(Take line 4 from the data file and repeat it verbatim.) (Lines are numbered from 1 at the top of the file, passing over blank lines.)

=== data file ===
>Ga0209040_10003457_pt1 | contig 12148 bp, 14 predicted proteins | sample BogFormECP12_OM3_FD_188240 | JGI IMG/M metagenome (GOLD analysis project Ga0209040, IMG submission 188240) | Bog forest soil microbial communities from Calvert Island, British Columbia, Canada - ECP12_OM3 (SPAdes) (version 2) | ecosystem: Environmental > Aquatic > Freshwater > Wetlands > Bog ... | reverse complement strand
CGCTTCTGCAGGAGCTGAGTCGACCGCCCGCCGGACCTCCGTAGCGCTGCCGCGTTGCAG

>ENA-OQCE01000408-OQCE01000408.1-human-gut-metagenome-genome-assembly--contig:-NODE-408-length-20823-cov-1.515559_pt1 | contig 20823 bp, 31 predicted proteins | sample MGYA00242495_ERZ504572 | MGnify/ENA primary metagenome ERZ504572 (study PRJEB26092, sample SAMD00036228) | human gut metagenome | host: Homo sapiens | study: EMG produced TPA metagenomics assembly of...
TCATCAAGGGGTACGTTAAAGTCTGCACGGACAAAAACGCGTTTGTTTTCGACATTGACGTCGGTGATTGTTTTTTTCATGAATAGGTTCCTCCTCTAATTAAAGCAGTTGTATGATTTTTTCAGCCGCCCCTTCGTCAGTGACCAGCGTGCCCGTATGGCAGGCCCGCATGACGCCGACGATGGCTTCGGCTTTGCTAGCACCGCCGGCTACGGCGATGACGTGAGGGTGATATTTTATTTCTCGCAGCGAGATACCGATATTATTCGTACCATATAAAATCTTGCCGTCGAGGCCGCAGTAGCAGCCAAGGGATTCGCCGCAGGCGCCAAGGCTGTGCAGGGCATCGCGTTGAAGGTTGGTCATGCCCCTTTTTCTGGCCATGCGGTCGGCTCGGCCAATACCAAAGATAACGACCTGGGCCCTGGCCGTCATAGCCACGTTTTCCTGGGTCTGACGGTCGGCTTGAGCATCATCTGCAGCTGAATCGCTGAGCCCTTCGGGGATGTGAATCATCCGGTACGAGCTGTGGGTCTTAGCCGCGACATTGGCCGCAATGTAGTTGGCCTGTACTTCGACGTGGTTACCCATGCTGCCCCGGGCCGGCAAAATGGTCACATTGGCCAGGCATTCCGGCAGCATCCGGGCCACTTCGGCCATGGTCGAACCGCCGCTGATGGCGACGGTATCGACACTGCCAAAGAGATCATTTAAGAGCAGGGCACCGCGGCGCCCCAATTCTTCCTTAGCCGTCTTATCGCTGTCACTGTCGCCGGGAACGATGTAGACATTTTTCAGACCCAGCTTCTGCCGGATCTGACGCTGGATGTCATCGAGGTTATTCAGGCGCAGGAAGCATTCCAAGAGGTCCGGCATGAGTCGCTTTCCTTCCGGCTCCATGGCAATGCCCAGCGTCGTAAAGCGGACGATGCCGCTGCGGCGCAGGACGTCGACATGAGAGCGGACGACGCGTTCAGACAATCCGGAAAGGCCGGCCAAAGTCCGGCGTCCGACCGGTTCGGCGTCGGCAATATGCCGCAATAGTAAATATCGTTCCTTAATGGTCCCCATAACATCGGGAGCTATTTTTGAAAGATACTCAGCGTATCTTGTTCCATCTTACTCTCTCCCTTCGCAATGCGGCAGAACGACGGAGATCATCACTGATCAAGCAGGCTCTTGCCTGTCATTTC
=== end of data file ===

TCATCAAGGGGTACGTTAAAGTCTGCACGGACAAAAACGCGTTTGTTTTCGACATTGACGTCGGTGATTGTTTTTTTCATGAATAGGTTCCTCCTCTAATTAAAGCAGTTGTATGATTTTTTCAGCCGCCCCTTCGTCAGTGACCAGCGTGCCCGTATGGCAGGCCCGCATGACGCCGACGATGGCTTCGGCTTTGCTAGCACCGCCGGCTACGGCGATGACGTGAGGGTGATATTTTATTTCTCGCAGCGAGATACCGATATTATTCGTACCATATAAAATCTTGCCGTCGAGGCCGCAGTAGCAGCCAAGGGATTCGCCGCAGGCGCCAAGGCTGTGCAGGGCATCGCGTTGAAGGTTGGTCATGCCCCTTTTTCTGGCCATGCGGTCGGCTCGGCCAATACCAAAGATAACGACCTGGGCCCTGGCCGTCATAGCCACGTTTTCCTGGGTCTGACGGTCGGCTTGAGCATCATCTGCAGCTGAATCGCTGAGCCCTTCGGGGATGTGAATCATCCGGTACGAGCTGTGGGTCTTAGCCGCGACATTGGCCGCAATGTAGTTGGCCTGTACTTCGACGTGGTTACCCATGCTGCCCCGGGCCGGCAAAATGGTCACATTGGCCAGGCATTCCGGCAGCATCCGGGCCACTTCGGCCATGGTCGAACCGCCGCTGATGGCGACGGTATCGACACTGCCAAAGAGATCATTTAAGAGCAGGGCACCGCGGCGCCCCAATTCTTCCTTAGCCGTCTTATCGCTGTCACTGTCGCCGGGAACGATGTAGACATTTTTCAGACCCAGCTTCTGCCGGATCTGACGCTGGATGTCATCGAGGTTATTCAGGCGCAGGAAGCATTCCAAGAGGTCCGGCATGAGTCGCTTTCCTTCCGGCTCCATGGCAATGCCCAGCGTCGTAAAGCGGACGATGCCGCTGCGGCGCAGGACGTCGACATGAGAGCGGACGACGCGTTCAGACAATCCGGAAAGGCCGGCCAAAGTCCGGCGTCCGACCGGTTCGGCGTCGGCAATATGCCGCAATAGTAAATATCGTTCCTTAATGGTCCCCATAACATCGGGAGCTATTTTTGAAAGATACTCAGCGTATCTTGTTCCATCTTACTCTCTCCCTTCGCAATGCGGCAGAACGACGGAGATCATCACTGATCAAGCAGGCTCTTGCCTGTCATTTC